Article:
Though, the inside of his head was anything but quiet.
Dal sighed, turning his wrist back and forth, back and forth. Megan always explained to him what the exercises he did would do for his recovery. The wrist-twisting was for his rotator cuff. She had him starting small, apparently. Eventually he’d be twisting his entire arm back and forth for as long as he could hold it up. At the moment, his shoulders were still pretty weak, though, so she also had him doing shoulder rolls.
Megan had been steadily increasing his regimen. He was doing six different exercises – wrist-twists, shoulder rolls, ankle flexes, finger tapping (still), and what he had fondly christened “tongue exercises.” He would do each of them for ten minutes, and then return to the start of the list and do them again for another ten minutes each. He had only gotten to three rounds so far. By the fourth round, he’d start feeling pain all over, so he just stopped at three. Megan had told him to let her know when he was able to do five rounds at ten minutes each. She’d been pretty impressed when he’d told her that he’d been able to do two full rounds from the start.
She’d told him it could be several months before he was really seeing improvement, but he was beginning to think that maybe she had exaggerated so he wouldn’t be disappointed. At the rate he was going, he felt that perhaps he’d be talking within a few weeks, maybe a couple of months. That was an excellent motivator, if he had to say so himself.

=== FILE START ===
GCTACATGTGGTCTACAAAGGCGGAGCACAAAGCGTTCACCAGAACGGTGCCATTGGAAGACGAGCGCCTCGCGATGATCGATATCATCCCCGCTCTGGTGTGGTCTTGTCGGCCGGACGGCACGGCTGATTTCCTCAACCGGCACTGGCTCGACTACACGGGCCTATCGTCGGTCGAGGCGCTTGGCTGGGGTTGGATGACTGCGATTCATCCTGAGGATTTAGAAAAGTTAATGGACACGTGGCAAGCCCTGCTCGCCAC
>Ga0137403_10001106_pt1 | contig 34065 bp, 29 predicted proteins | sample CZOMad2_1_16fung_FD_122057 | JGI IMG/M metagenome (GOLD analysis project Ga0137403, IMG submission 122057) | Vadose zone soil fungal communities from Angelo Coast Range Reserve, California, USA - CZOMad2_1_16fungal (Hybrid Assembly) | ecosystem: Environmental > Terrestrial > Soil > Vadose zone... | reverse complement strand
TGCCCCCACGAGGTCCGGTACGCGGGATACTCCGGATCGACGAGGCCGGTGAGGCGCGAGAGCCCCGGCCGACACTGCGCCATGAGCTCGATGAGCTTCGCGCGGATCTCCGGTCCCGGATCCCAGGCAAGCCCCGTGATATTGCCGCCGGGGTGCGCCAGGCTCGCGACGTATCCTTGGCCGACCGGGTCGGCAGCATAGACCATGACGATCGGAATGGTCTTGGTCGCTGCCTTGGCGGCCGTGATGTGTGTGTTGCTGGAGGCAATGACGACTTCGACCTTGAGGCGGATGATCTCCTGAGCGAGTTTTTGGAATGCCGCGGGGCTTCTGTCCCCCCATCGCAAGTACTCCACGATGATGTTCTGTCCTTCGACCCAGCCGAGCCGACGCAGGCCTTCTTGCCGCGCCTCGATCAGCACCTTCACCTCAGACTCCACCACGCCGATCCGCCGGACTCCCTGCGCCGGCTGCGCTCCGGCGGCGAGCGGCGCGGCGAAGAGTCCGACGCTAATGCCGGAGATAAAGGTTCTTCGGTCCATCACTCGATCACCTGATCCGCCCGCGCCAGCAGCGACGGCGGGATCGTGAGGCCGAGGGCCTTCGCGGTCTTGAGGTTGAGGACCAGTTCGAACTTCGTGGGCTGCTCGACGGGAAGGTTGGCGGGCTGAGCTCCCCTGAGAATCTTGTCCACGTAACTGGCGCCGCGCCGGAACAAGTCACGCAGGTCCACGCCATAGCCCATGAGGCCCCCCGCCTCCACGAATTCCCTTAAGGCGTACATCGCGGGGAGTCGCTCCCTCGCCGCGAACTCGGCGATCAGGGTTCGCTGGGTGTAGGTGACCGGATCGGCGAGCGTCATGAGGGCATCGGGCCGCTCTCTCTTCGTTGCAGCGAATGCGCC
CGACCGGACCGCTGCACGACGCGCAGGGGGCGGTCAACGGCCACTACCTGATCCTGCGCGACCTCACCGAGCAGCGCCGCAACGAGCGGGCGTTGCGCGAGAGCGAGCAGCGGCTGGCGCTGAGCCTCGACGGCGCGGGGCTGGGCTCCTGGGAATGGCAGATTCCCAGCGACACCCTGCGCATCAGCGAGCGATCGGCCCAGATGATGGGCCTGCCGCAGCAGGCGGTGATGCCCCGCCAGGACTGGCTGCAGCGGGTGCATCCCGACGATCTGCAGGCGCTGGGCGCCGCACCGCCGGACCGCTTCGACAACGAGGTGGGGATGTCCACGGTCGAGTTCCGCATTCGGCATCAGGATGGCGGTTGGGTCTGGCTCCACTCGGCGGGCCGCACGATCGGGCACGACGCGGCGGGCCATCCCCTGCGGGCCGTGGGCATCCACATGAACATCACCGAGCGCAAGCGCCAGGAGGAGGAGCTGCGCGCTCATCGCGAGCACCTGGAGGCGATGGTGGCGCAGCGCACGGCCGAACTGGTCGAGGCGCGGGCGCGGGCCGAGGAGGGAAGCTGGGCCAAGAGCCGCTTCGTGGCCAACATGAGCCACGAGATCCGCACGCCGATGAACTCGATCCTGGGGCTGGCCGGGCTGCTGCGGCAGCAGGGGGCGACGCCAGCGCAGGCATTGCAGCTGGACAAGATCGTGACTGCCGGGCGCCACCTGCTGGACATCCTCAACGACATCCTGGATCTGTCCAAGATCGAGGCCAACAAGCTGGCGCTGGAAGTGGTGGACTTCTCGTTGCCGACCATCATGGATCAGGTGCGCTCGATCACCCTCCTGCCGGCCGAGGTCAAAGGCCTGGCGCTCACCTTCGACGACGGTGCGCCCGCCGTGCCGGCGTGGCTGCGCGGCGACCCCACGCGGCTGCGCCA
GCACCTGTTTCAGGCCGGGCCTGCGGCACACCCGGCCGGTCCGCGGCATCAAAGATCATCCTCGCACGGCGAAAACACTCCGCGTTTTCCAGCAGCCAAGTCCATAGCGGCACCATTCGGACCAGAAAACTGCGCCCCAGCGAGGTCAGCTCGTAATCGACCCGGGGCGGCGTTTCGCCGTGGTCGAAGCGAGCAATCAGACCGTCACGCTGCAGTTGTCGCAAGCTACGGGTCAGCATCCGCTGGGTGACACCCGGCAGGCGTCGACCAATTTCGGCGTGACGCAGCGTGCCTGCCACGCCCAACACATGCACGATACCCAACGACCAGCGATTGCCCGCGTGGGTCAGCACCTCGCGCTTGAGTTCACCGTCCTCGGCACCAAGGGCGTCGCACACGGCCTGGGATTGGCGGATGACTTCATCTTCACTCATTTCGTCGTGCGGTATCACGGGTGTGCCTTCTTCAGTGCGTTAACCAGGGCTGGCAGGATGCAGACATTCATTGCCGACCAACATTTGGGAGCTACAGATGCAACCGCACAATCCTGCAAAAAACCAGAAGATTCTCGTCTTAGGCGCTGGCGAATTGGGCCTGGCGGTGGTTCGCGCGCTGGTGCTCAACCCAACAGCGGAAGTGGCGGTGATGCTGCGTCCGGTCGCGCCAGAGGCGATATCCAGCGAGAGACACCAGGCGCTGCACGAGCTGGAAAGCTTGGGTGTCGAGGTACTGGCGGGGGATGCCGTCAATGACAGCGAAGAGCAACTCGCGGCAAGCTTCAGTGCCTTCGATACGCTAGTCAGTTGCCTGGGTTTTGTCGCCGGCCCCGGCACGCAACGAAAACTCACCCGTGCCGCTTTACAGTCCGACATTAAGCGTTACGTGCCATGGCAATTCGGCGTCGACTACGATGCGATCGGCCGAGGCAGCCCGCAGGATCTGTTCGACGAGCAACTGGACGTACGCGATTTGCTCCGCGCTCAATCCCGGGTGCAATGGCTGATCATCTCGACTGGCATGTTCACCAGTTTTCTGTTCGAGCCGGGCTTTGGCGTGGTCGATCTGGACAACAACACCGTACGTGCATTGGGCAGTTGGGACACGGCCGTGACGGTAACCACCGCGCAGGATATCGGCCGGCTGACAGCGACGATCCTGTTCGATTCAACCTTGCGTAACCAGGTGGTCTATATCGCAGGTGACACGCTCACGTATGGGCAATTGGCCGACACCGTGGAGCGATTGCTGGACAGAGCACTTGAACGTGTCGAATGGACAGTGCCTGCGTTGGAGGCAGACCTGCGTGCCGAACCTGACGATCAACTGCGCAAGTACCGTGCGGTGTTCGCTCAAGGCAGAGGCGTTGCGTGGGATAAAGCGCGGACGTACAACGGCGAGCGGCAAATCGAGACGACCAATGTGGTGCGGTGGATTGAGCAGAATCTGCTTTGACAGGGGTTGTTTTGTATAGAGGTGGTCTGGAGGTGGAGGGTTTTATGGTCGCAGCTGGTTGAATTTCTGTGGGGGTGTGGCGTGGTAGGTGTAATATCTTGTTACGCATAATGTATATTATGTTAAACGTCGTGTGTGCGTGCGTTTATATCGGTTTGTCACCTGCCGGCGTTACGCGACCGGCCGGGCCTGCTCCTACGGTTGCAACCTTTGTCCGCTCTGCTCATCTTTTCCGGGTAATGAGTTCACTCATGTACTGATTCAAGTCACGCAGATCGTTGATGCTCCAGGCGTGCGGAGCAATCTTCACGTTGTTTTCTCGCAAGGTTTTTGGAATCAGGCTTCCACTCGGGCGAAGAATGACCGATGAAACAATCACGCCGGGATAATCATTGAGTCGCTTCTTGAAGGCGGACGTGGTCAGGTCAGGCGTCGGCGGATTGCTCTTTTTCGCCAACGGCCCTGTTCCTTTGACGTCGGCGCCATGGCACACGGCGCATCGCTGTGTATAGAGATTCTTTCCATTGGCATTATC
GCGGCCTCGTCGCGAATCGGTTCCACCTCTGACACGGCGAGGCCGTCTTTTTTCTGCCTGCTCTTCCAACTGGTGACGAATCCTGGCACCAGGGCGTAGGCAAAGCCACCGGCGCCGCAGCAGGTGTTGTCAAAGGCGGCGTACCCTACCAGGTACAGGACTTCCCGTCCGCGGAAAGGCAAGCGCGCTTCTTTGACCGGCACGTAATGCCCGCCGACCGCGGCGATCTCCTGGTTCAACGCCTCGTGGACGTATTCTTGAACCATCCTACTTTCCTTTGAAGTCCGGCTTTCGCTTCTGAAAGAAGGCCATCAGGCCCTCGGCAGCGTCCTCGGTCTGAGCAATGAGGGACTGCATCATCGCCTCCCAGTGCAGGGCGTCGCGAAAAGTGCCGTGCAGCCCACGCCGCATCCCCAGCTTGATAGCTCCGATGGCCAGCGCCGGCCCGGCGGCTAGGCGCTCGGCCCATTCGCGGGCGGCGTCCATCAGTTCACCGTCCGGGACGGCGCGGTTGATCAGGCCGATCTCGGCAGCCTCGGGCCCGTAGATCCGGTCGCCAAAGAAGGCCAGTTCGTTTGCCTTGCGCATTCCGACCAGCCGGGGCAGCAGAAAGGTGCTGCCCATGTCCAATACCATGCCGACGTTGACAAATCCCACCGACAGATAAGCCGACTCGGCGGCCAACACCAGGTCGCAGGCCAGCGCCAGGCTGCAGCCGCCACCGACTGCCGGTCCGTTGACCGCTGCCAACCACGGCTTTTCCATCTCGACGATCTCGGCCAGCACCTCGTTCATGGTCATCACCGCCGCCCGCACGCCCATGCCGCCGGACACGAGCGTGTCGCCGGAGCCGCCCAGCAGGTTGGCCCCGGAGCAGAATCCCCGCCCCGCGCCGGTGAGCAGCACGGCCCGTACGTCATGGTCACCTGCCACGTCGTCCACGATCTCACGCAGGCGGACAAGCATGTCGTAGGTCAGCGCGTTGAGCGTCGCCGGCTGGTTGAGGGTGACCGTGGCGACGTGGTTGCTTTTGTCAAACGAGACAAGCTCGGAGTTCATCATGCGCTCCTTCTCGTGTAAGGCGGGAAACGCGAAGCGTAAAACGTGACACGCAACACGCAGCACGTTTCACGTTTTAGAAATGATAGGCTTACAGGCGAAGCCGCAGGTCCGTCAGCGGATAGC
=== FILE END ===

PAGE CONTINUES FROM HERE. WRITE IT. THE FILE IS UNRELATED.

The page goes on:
He shifted where he sat, in the farthest corner from the door to his bedroom, and was about to move onto his shoulder rolls when he heard a knock on his door frame. He looked up from his lap, finding Ellis standing there. The guy smiled at him, and Dal returned the gesture. According to Megan, the atrophied muscle in his face had recovered significantly since he’d started eating again, so his smiles looked like real smiles. He hadn’t realized that they hadn’t in the first place, but whatever.
Though that did explain those strange looks he’d received from Nick for those several hours after they’d first met, but before they’d found the rest of the party.
The mental mention of Nick made his heart stutter, and he immediately refocused his attention on Ellis, who was in the process of crossing his room. He watched carefully as Ellis slid the speech board off his nightstand and graciously received it from him. The guy sat down next to him (Nick would’ve sat on the bed), and turned until he could more easily look Dal in the eye.